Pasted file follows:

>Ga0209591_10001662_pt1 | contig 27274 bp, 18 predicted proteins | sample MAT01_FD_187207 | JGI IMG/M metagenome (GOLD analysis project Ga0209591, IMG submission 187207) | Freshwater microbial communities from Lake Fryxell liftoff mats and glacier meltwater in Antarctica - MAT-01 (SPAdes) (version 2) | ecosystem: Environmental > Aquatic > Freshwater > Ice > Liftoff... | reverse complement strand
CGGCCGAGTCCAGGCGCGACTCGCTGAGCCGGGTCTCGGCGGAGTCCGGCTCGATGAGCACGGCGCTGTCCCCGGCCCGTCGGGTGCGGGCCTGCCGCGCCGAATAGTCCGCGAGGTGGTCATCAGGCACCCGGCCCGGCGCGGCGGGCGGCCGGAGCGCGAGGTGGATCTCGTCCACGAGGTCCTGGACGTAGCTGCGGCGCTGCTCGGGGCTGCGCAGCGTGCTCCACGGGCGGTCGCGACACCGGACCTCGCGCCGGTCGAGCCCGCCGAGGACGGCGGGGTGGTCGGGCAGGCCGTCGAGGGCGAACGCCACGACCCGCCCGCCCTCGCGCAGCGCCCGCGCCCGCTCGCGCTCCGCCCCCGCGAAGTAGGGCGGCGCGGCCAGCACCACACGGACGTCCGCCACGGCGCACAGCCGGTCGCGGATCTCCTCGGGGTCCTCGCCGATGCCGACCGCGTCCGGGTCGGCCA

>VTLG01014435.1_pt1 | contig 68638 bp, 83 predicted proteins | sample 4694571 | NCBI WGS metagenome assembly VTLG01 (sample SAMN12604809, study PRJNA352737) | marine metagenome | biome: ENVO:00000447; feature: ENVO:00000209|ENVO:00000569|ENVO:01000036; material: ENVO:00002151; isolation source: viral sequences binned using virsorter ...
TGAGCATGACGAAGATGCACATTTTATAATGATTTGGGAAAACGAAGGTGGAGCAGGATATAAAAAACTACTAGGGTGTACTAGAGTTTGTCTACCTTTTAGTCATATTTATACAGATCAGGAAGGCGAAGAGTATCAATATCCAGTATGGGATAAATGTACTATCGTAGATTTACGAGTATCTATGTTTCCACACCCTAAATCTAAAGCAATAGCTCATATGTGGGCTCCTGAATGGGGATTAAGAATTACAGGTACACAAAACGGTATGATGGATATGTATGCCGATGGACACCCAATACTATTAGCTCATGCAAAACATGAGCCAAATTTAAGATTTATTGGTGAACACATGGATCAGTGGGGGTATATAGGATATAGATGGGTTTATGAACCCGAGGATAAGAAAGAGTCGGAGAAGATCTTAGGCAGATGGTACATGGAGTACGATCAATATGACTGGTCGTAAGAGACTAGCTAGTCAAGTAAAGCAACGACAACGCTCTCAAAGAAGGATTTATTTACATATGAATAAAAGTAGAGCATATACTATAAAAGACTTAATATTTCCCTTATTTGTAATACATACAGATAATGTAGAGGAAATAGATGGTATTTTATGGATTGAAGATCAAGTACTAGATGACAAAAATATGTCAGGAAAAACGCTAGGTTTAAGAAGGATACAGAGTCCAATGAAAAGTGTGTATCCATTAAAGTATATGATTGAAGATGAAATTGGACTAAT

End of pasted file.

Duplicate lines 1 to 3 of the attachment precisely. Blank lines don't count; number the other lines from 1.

>Ga0209591_10001662_pt1 | contig 27274 bp, 18 predicted proteins | sample MAT01_FD_187207 | JGI IMG/M metagenome (GOLD analysis project Ga0209591, IMG submission 187207) | Freshwater microbial communities from Lake Fryxell liftoff mats and glacier meltwater in Antarctica - MAT-01 (SPAdes) (version 2) | ecosystem: Environmental > Aquatic > Freshwater > Ice > Liftoff... | reverse complement strand
CGGCCGAGTCCAGGCGCGACTCGCTGAGCCGGGTCTCGGCGGAGTCCGGCTCGATGAGCACGGCGCTGTCCCCGGCCCGTCGGGTGCGGGCCTGCCGCGCCGAATAGTCCGCGAGGTGGTCATCAGGCACCCGGCCCGGCGCGGCGGGCGGCCGGAGCGCGAGGTGGATCTCGTCCACGAGGTCCTGGACGTAGCTGCGGCGCTGCTCGGGGCTGCGCAGCGTGCTCCACGGGCGGTCGCGACACCGGACCTCGCGCCGGTCGAGCCCGCCGAGGACGGCGGGGTGGTCGGGCAGGCCGTCGAGGGCGAACGCCACGACCCGCCCGCCCTCGCGCAGCGCCCGCGCCCGCTCGCGCTCCGCCCCCGCGAAGTAGGGCGGCGCGGCCAGCACCACACGGACGTCCGCCACGGCGCACAGCCGGTCGCGGATCTCCTCGGGGTCCTCGCCGATGCCGACCGCGTCCGGGTCGGCCA

>VTLG01014435.1_pt1 | contig 68638 bp, 83 predicted proteins | sample 4694571 | NCBI WGS metagenome assembly VTLG01 (sample SAMN12604809, study PRJNA352737) | marine metagenome | biome: ENVO:00000447; feature: ENVO:00000209|ENVO:00000569|ENVO:01000036; material: ENVO:00002151; isolation source: viral sequences binned using virsorter ...